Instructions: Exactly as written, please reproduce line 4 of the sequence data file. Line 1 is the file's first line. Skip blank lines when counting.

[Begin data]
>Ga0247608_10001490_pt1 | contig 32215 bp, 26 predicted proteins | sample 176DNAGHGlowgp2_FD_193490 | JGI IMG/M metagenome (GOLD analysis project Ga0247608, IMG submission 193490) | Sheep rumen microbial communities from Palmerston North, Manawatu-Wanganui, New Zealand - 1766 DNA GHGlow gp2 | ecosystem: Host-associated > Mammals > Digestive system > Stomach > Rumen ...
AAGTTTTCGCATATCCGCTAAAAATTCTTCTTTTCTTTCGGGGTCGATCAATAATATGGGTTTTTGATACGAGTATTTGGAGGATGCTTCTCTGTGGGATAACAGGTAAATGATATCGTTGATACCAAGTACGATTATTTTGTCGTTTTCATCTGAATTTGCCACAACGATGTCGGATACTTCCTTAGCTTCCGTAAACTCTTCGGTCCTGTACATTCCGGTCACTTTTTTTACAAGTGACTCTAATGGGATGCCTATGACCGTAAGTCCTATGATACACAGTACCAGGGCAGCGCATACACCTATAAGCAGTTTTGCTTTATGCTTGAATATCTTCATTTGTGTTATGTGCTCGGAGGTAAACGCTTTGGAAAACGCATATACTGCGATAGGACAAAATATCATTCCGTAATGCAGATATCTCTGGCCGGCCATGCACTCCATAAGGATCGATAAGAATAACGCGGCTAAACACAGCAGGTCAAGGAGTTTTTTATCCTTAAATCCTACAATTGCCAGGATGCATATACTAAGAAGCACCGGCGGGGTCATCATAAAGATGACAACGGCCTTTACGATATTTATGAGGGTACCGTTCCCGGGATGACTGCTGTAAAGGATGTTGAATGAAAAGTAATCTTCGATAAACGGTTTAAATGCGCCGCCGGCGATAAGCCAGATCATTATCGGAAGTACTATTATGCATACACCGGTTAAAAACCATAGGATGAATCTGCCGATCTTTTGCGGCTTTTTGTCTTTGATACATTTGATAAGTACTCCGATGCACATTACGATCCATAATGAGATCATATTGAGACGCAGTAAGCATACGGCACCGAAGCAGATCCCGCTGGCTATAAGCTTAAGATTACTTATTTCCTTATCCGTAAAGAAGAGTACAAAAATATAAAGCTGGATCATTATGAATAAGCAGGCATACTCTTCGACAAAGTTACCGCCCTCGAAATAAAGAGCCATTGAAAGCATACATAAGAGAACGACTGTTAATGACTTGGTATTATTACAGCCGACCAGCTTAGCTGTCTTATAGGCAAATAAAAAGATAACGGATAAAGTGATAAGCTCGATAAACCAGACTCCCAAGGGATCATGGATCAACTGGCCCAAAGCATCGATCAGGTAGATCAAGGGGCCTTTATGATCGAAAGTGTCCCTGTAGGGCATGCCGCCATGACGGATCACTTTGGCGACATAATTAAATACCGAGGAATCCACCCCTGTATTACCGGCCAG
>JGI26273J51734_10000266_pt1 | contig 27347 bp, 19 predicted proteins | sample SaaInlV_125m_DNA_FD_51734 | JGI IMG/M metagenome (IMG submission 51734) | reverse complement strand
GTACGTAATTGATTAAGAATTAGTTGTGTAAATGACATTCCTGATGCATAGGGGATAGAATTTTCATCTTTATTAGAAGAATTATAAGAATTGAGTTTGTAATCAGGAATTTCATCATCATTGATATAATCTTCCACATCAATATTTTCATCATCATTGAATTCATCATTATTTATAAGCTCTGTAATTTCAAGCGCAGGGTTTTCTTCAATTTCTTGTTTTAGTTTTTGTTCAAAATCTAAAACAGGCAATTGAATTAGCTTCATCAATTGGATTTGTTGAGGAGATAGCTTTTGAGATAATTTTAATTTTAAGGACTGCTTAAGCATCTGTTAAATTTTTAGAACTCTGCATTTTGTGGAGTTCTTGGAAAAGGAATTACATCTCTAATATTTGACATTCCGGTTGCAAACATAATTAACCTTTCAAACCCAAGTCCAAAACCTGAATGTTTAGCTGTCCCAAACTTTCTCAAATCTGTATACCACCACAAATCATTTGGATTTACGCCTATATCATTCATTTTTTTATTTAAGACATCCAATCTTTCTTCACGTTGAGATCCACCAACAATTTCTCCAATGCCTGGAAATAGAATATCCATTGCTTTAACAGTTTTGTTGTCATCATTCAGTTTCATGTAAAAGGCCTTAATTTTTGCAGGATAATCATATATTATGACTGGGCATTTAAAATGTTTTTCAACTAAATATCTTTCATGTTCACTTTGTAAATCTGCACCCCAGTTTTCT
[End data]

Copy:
GTACGTAATTGATTAAGAATTAGTTGTGTAAATGACATTCCTGATGCATAGGGGATAGAATTTTCATCTTTATTAGAAGAATTATAAGAATTGAGTTTGTAATCAGGAATTTCATCATCATTGATATAATCTTCCACATCAATATTTTCATCATCATTGAATTCATCATTATTTATAAGCTCTGTAATTTCAAGCGCAGGGTTTTCTTCAATTTCTTGTTTTAGTTTTTGTTCAAAATCTAAAACAGGCAATTGAATTAGCTTCATCAATTGGATTTGTTGAGGAGATAGCTTTTGAGATAATTTTAATTTTAAGGACTGCTTAAGCATCTGTTAAATTTTTAGAACTCTGCATTTTGTGGAGTTCTTGGAAAAGGAATTACATCTCTAATATTTGACATTCCGGTTGCAAACATAATTAACCTTTCAAACCCAAGTCCAAAACCTGAATGTTTAGCTGTCCCAAACTTTCTCAAATCTGTATACCACCACAAATCATTTGGATTTACGCCTATATCATTCATTTTTTTATTTAAGACATCCAATCTTTCTTCACGTTGAGATCCACCAACAATTTCTCCAATGCCTGGAAATAGAATATCCATTGCTTTAACAGTTTTGTTGTCATCATTCAGTTTCATGTAAAAGGCCTTAATTTTTGCAGGATAATCATATATTATGACTGGGCATTTAAAATGTTTTTCAACTAAATATCTTTCATGTTCACTTTGTAAATCTGCACCCCAGTTTTCT